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GOP Offers Consumer Fuel-Relief Package

It includes a $100 rebate, but its Arctic drilling component will probably doom it. Democrats' proposals are expected to fare no better.

April 28, 2006|Maura Reynolds | Times Staff Writer

WASHINGTON — Fearing public ire over rising gasoline prices, Republicans on Thursday unveiled a series of proposals aimed at giving consumers some relief, including a $100 rebate.

Democrats derided the GOP plan, and its political chances appeared weak.

The Democrats said that although the package incorporated some ideas they already had introduced, it contained a provision that almost assuredly would torpedo its passage: opening the Arctic National Wildlife Refuge to oil and gas drilling, a measure that repeatedly has stalled in Congress.

"Joining a rebate for consumers with [the drilling proposal] is not, I believe, a sincere effort," said Sen. Debbie Stabenow (D-Mich.).

Emotion over fuel costs ran high on Capitol Hill, illustrated by a five-hour filibuster staged by Sen. Ron Wyden (D-Ore.). He refused to leave the Senate floor in an effort -- ultimately unsuccessful -- to press for a vote on forcing oil companies to pay more to the government for the right to drill for oil on public land. Some of that drilling is exempt from payments.

"Government subsidies may be needed when the price is low, when we have to simulate production," Wyden said. But such relief is uncalled for "at a time when prices are soaring to record-high levels."

By the end of the day, the two parties essentially played to a draw -- neither the rebate idea nor Democratic proposals, which include a moratorium on federal gasoline taxes, appeared to have much chance of becoming law.

But the theatrics made clear that each party wanted to demonstrate its sensitivity to rising prices -- and wanted to direct public anger toward the opposing camp.

At an outdoor news conference with the Capitol dome as a backdrop, Republicans blamed the price surge on Democrats, who they said had blocked measures to increase oil production, such as drilling in the Arctic.

"Those who stand up and criticize ... and suggest that somehow or another that the blame [for gasoline costs] is upon those of us who had been pushing for increased supply of energy in this country, I think they need to look in the mirror," said Sen. Rick Santorum (R-Pa.), chairman of a GOP task force that drew up the party's proposals. "Democrats are the ones who have simply blocked every attempt for us to build transmission networks -- whether it's electric transmission networks, or whether it's oil and gas networks, or whether it's energy generating, or whether it's oil and gas production."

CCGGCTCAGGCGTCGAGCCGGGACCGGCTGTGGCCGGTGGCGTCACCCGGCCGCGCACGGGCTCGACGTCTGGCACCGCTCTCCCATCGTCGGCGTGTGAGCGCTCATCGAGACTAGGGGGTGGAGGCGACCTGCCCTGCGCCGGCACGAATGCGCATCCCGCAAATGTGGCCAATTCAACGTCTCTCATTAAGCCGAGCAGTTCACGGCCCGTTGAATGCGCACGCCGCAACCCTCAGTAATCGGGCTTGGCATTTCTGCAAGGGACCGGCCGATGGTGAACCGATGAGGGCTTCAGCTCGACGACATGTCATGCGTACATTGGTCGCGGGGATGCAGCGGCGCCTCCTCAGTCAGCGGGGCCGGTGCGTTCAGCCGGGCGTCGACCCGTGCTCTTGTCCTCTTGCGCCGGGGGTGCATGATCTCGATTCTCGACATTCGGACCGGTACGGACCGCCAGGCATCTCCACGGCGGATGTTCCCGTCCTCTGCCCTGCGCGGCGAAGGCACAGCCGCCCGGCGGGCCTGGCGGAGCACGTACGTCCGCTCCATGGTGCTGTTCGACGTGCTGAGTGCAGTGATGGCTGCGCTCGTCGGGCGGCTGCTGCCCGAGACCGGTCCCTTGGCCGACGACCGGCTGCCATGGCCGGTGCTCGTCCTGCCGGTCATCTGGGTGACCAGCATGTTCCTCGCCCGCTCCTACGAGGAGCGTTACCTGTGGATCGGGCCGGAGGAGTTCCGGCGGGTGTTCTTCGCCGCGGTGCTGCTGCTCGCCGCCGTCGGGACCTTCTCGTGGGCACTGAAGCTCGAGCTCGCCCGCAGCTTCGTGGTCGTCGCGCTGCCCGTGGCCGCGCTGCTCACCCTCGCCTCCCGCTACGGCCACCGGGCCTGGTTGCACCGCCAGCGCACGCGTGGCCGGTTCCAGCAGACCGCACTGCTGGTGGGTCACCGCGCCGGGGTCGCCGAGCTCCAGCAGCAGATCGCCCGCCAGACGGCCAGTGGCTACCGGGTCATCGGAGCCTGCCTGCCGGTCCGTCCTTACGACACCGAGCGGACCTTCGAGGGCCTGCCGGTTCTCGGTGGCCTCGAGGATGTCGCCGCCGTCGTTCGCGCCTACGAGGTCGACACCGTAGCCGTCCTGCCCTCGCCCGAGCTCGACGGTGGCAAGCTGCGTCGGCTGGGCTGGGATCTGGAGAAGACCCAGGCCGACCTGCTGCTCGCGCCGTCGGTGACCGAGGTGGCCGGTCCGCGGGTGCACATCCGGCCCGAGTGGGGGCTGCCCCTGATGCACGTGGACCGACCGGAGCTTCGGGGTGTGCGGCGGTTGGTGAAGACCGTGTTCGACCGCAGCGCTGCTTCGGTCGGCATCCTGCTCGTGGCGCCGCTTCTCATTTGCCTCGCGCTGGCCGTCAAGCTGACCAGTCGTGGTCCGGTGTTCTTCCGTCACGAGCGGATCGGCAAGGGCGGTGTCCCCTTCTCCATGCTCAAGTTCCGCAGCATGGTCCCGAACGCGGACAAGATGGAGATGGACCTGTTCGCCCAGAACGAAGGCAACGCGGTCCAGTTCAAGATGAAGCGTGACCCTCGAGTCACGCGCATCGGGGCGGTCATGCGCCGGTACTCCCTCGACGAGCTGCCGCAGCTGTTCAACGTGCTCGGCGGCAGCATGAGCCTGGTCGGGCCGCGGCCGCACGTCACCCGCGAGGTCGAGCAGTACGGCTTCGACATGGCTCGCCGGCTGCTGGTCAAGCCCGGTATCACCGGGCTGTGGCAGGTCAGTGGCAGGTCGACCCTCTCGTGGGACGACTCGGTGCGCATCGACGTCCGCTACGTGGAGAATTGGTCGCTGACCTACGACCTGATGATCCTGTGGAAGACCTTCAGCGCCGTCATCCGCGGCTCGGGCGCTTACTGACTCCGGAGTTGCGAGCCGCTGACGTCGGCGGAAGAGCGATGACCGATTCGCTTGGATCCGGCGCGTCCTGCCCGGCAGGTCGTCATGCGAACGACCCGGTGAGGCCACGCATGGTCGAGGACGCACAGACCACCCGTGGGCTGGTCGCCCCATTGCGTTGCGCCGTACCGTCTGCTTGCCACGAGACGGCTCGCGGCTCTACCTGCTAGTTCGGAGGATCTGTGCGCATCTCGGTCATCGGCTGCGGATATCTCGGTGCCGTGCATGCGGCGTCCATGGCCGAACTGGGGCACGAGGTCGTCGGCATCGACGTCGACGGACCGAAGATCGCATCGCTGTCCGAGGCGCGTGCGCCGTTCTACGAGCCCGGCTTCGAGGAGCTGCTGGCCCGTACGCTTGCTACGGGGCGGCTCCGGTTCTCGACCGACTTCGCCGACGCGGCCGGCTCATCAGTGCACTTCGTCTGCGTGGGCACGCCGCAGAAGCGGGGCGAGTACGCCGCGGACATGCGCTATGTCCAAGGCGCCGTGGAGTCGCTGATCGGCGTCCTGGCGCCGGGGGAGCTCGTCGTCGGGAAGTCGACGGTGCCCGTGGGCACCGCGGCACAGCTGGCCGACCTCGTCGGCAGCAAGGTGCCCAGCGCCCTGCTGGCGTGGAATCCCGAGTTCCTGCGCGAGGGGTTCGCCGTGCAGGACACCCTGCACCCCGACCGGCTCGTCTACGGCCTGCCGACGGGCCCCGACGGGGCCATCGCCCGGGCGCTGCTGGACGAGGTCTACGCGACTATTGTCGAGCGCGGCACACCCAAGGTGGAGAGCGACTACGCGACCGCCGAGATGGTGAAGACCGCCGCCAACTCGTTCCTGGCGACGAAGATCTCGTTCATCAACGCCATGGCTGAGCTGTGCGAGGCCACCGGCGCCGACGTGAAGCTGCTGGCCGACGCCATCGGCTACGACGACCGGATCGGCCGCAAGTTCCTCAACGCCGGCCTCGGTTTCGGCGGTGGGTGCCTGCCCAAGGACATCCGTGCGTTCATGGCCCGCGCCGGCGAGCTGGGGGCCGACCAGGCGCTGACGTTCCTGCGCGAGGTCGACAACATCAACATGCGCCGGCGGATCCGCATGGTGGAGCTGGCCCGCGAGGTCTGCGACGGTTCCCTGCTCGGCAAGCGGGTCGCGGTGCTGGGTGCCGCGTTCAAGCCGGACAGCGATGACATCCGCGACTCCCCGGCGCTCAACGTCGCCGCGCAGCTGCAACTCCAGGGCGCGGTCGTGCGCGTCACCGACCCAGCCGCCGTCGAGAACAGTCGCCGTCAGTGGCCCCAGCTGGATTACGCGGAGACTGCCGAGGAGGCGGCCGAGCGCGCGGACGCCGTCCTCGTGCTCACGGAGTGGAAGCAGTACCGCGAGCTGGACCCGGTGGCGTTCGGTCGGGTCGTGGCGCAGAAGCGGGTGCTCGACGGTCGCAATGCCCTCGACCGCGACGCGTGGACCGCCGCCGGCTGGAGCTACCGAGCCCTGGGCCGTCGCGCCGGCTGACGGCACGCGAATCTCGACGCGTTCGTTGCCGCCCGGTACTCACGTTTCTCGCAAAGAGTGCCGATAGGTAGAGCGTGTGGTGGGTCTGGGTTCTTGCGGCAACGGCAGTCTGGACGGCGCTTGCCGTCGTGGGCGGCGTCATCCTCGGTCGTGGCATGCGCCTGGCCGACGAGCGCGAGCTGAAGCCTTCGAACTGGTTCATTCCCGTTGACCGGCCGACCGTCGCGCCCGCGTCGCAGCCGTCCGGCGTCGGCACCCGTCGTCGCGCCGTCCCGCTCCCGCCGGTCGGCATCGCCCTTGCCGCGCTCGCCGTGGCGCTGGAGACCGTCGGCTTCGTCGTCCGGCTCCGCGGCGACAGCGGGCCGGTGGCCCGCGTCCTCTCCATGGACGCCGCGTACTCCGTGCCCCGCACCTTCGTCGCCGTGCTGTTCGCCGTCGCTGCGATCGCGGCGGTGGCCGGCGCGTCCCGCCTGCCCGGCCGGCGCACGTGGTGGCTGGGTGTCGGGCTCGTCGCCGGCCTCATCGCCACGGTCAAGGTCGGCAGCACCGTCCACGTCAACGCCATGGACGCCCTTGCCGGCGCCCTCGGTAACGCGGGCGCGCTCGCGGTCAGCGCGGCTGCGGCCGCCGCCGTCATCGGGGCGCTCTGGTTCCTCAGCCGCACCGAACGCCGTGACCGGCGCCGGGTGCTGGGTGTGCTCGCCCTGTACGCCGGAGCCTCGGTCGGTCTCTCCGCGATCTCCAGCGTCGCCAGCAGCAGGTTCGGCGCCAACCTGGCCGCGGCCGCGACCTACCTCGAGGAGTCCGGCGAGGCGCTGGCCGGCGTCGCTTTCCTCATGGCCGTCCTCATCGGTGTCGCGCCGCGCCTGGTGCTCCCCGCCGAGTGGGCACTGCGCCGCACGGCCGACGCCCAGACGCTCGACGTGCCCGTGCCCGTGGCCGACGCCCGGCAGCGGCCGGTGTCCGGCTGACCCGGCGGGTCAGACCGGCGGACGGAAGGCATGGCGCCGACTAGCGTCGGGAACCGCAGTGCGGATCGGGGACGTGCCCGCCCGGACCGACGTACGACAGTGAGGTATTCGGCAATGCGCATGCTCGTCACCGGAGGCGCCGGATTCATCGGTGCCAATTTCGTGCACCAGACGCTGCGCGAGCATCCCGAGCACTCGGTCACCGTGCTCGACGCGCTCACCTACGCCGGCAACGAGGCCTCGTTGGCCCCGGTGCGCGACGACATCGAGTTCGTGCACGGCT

Democrats blamed the high prices on Republicans, who they accused of being too cozy with large oil companies and too eager to pass out tax breaks to them. They dismissed the rebate as a meaningless gesture, arguing it would wind up in oil company coffers because consumers would use it to buy gasoline.

"It is disappointing that neither skyrocketing gas prices nor obscene oil company profits can break the bond between Bush Republicans and Big Oil," said Senate Minority Leader Harry Reid (D-Nev.).

The back-and-forth in Washington came as the world's largest publicly traded oil company, Exxon Mobil, reported first-quarter profits of $8.4 billion, up 7% from the first three months of 2005.

The increase fell short of Wall Street expectations. But the report accelerated the criticism of oil companies from politicians.

"Quarter after quarter, oil companies post unheard-of profits at the expense of farms, businesses and family budgets," said Sen. Maria Cantwell (D-Wash.).

"We need to figure out what's behind these prices and work together to put stronger consumer protections on the books."

The high gasoline prices -- above $3 a gallon in some regions of the country -- result from a confluence of forces that have constricted supply. Experts say few measures under discussion on Capitol Hill would have much effect.

"Unfortunately, there's nothing, really, that can be done that's going to affect energy prices or gasoline prices in the very short run," Federal Reserve Chairman Ben S. Bernanke told lawmakers at a hearing Thursday.

But with elections coming in November, lawmakers appeared undeterred.

"There is no silver bullet," said Senate Majority Leader Bill Frist (R-Tenn.). "There is nothing, nothing we can do that can compensate for the fact that today we're 60% dependent on foreign sources of oil. But we can put forth a bold agenda."

Under the Republican plan, a $100 rebate would be sent to taxpayers making less than $125,000 a year.

Stabenow has proposed a $500 rebate, which she said would cover the average cost of higher gas prices for most families.

The GOP package also called for:

* A summer suspension of the 18.4-cent-per-gallon federal retail gasoline tax, to be paid for by ending some oil industry tax breaks. Sen. Robert Menendez (D-N.J.) previously proposed a 60-day gas-tax holiday.

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